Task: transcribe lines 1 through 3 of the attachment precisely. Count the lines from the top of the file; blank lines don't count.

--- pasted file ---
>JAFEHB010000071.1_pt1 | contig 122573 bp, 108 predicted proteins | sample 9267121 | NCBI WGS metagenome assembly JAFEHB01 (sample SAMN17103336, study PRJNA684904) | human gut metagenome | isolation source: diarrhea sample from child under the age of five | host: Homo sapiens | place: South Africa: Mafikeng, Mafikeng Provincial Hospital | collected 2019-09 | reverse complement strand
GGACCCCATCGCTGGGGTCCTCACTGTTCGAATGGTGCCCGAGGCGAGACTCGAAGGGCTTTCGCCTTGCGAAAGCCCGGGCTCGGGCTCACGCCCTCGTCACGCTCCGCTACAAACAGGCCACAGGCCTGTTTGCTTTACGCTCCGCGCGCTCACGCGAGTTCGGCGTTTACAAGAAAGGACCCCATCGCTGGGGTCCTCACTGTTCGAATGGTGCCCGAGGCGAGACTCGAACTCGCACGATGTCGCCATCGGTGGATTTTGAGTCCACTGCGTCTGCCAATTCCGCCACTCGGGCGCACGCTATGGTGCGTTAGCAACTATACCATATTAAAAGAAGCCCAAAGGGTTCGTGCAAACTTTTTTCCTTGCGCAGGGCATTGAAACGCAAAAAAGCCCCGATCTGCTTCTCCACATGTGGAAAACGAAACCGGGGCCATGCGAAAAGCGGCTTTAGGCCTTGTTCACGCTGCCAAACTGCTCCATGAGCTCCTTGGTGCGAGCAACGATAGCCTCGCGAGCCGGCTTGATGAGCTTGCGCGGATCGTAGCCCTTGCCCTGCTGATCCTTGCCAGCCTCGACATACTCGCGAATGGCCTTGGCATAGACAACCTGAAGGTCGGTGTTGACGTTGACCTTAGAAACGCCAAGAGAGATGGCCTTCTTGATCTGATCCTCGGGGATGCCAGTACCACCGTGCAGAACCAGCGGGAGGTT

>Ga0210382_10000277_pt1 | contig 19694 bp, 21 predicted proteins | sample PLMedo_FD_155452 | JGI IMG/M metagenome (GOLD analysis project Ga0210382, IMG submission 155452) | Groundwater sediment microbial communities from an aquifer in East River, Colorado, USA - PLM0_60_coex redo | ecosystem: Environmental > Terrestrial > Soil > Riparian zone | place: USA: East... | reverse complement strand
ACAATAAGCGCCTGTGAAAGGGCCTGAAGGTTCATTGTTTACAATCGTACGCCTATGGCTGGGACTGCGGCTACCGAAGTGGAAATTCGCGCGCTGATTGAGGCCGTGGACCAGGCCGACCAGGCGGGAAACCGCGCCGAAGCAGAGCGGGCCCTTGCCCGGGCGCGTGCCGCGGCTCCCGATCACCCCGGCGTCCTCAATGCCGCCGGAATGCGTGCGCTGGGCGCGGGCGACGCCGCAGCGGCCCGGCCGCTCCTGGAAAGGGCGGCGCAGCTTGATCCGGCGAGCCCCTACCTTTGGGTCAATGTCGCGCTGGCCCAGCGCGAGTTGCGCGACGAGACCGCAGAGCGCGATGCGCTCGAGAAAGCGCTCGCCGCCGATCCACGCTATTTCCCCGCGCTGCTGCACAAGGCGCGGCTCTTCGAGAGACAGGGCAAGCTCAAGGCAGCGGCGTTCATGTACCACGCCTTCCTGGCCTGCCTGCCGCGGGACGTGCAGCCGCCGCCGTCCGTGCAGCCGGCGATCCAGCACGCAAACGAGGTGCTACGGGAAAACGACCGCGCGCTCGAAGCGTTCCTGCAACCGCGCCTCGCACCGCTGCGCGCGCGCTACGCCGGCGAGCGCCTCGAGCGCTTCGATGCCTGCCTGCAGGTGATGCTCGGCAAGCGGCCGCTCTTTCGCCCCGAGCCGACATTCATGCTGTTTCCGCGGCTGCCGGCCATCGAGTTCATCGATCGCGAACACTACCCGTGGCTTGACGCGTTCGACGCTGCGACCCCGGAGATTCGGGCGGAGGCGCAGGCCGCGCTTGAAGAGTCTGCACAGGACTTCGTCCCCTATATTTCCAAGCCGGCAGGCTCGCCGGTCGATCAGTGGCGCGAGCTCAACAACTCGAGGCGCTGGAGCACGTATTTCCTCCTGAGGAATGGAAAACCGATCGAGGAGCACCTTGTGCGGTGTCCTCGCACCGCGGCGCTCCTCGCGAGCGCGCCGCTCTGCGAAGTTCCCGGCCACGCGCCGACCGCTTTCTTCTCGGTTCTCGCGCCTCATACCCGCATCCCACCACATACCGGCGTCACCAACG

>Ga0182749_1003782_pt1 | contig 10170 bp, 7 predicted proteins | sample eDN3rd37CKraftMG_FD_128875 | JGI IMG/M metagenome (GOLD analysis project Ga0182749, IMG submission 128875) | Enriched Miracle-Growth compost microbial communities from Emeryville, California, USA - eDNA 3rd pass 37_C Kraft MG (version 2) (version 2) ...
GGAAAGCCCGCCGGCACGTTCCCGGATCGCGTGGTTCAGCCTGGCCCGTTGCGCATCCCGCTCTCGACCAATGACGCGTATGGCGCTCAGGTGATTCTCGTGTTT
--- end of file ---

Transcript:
>JAFEHB010000071.1_pt1 | contig 122573 bp, 108 predicted proteins | sample 9267121 | NCBI WGS metagenome assembly JAFEHB01 (sample SAMN17103336, study PRJNA684904) | human gut metagenome | isolation source: diarrhea sample from child under the age of five | host: Homo sapiens | place: South Africa: Mafikeng, Mafikeng Provincial Hospital | collected 2019-09 | reverse complement strand
GGACCCCATCGCTGGGGTCCTCACTGTTCGAATGGTGCCCGAGGCGAGACTCGAAGGGCTTTCGCCTTGCGAAAGCCCGGGCTCGGGCTCACGCCCTCGTCACGCTCCGCTACAAACAGGCCACAGGCCTGTTTGCTTTACGCTCCGCGCGCTCACGCGAGTTCGGCGTTTACAAGAAAGGACCCCATCGCTGGGGTCCTCACTGTTCGAATGGTGCCCGAGGCGAGACTCGAACTCGCACGATGTCGCCATCGGTGGATTTTGAGTCCACTGCGTCTGCCAATTCCGCCACTCGGGCGCACGCTATGGTGCGTTAGCAACTATACCATATTAAAAGAAGCCCAAAGGGTTCGTGCAAACTTTTTTCCTTGCGCAGGGCATTGAAACGCAAAAAAGCCCCGATCTGCTTCTCCACATGTGGAAAACGAAACCGGGGCCATGCGAAAAGCGGCTTTAGGCCTTGTTCACGCTGCCAAACTGCTCCATGAGCTCCTTGGTGCGAGCAACGATAGCCTCGCGAGCCGGCTTGATGAGCTTGCGCGGATCGTAGCCCTTGCCCTGCTGATCCTTGCCAGCCTCGACATACTCGCGAATGGCCTTGGCATAGACAACCTGAAGGTCGGTGTTGACGTTGACCTTAGAAACGCCAAGAGAGATGGCCTTCTTGATCTGATCCTCGGGGATGCCAGTACCACCGTGCAGAACCAGCGGGAGGTT

>Ga0210382_10000277_pt1 | contig 19694 bp, 21 predicted proteins | sample PLMedo_FD_155452 | JGI IMG/M metagenome (GOLD analysis project Ga0210382, IMG submission 155452) | Groundwater sediment microbial communities from an aquifer in East River, Colorado, USA - PLM0_60_coex redo | ecosystem: Environmental > Terrestrial > Soil > Riparian zone | place: USA: East... | reverse complement strand